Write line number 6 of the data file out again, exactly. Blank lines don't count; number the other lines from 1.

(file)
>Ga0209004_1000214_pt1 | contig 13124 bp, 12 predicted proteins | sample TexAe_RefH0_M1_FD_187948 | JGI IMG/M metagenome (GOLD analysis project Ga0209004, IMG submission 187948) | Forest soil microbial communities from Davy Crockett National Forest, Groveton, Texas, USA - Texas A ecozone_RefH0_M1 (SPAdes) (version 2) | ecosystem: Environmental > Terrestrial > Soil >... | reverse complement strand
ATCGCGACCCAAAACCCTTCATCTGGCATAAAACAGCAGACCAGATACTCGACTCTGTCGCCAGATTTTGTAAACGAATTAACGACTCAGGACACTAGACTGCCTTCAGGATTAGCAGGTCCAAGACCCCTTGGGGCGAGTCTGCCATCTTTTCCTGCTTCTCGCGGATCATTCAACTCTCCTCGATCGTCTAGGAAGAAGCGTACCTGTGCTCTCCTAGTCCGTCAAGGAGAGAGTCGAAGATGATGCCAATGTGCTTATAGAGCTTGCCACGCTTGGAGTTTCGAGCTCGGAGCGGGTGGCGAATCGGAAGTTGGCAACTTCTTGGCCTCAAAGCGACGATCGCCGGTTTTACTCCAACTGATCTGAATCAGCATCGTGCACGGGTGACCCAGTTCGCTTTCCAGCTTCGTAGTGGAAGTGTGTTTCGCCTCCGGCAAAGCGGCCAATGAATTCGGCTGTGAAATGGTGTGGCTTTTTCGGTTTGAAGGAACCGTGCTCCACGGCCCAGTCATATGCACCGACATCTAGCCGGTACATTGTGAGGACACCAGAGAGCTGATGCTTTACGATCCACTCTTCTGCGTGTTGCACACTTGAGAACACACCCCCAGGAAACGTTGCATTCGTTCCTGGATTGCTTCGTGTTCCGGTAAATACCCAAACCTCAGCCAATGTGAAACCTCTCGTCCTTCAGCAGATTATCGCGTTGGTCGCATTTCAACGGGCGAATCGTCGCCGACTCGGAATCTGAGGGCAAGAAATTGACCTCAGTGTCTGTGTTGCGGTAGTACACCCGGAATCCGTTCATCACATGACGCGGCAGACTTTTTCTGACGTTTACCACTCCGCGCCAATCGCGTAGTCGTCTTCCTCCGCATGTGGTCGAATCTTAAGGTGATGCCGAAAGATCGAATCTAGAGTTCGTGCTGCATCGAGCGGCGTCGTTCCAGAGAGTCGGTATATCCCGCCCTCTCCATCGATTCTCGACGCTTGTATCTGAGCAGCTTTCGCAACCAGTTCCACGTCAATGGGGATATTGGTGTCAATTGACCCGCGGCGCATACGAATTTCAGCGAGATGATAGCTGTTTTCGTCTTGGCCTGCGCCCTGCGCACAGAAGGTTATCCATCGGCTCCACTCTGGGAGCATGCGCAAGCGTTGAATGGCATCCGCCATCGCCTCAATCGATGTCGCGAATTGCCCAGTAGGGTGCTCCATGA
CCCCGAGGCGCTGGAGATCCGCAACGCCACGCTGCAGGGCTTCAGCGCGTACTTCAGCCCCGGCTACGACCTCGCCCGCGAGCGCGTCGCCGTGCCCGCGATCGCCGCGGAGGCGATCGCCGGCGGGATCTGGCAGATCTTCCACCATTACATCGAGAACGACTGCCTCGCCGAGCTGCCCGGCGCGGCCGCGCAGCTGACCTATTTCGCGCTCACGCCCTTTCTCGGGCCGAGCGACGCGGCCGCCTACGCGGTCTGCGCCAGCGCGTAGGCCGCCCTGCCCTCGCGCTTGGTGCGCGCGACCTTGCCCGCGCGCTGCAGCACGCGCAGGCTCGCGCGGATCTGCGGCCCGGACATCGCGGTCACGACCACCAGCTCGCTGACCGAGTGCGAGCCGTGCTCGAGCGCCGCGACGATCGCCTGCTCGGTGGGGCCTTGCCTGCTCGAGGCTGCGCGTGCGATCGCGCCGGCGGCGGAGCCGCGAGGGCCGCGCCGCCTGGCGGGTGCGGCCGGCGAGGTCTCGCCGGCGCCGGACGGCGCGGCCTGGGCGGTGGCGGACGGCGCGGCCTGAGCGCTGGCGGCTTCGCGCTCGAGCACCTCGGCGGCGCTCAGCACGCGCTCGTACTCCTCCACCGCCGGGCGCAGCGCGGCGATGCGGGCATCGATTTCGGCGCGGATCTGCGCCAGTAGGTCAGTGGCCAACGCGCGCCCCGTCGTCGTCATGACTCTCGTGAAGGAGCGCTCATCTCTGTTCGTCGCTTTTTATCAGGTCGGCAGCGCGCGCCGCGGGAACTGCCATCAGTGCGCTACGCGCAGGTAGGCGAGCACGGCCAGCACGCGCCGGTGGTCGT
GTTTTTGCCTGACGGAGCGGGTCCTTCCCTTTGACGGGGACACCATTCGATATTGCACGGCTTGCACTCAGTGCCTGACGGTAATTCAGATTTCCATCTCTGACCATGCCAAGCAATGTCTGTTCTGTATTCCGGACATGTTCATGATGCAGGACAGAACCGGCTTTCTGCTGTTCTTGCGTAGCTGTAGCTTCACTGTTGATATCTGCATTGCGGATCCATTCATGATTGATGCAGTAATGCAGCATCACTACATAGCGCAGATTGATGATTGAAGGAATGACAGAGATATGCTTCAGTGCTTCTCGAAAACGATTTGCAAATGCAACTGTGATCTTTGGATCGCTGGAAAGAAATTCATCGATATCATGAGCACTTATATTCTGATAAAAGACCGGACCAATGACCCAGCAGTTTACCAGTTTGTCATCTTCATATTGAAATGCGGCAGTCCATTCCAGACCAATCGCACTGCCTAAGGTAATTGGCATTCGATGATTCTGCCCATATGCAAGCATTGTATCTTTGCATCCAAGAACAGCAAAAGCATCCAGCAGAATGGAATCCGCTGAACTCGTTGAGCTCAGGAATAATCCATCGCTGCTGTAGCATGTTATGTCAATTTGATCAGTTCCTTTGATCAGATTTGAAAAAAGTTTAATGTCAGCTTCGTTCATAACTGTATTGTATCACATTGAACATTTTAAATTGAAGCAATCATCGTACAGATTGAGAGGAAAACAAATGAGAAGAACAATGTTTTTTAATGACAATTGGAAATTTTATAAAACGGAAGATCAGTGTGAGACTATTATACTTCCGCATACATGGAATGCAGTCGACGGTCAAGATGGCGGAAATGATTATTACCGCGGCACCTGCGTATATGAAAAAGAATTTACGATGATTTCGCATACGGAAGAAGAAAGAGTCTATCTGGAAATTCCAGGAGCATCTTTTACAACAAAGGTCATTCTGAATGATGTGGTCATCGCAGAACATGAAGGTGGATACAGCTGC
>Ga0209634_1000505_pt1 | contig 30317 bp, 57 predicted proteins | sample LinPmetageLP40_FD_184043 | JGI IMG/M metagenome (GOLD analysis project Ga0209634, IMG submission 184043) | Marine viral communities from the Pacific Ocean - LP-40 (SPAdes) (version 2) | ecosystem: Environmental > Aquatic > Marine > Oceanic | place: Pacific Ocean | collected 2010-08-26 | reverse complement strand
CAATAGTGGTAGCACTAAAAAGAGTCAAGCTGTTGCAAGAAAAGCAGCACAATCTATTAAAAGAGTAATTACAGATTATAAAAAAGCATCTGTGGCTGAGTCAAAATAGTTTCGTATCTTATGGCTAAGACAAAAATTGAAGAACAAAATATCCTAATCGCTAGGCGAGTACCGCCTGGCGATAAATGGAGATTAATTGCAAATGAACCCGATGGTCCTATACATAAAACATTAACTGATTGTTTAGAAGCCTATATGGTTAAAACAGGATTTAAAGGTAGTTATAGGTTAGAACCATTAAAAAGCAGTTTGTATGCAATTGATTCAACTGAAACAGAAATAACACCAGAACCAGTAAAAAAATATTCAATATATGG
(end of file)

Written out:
CAATAGTGGTAGCACTAAAAAGAGTCAAGCTGTTGCAAGAAAAGCAGCACAATCTATTAAAAGAGTAATTACAGATTATAAAAAAGCATCTGTGGCTGAGTCAAAATAGTTTCGTATCTTATGGCTAAGACAAAAATTGAAGAACAAAATATCCTAATCGCTAGGCGAGTACCGCCTGGCGATAAATGGAGATTAATTGCAAATGAACCCGATGGTCCTATACATAAAACATTAACTGATTGTTTAGAAGCCTATATGGTTAAAACAGGATTTAAAGGTAGTTATAGGTTAGAACCATTAAAAAGCAGTTTGTATGCAATTGATTCAACTGAAACAGAAATAACACCAGAACCAGTAAAAAAATATTCAATATATGG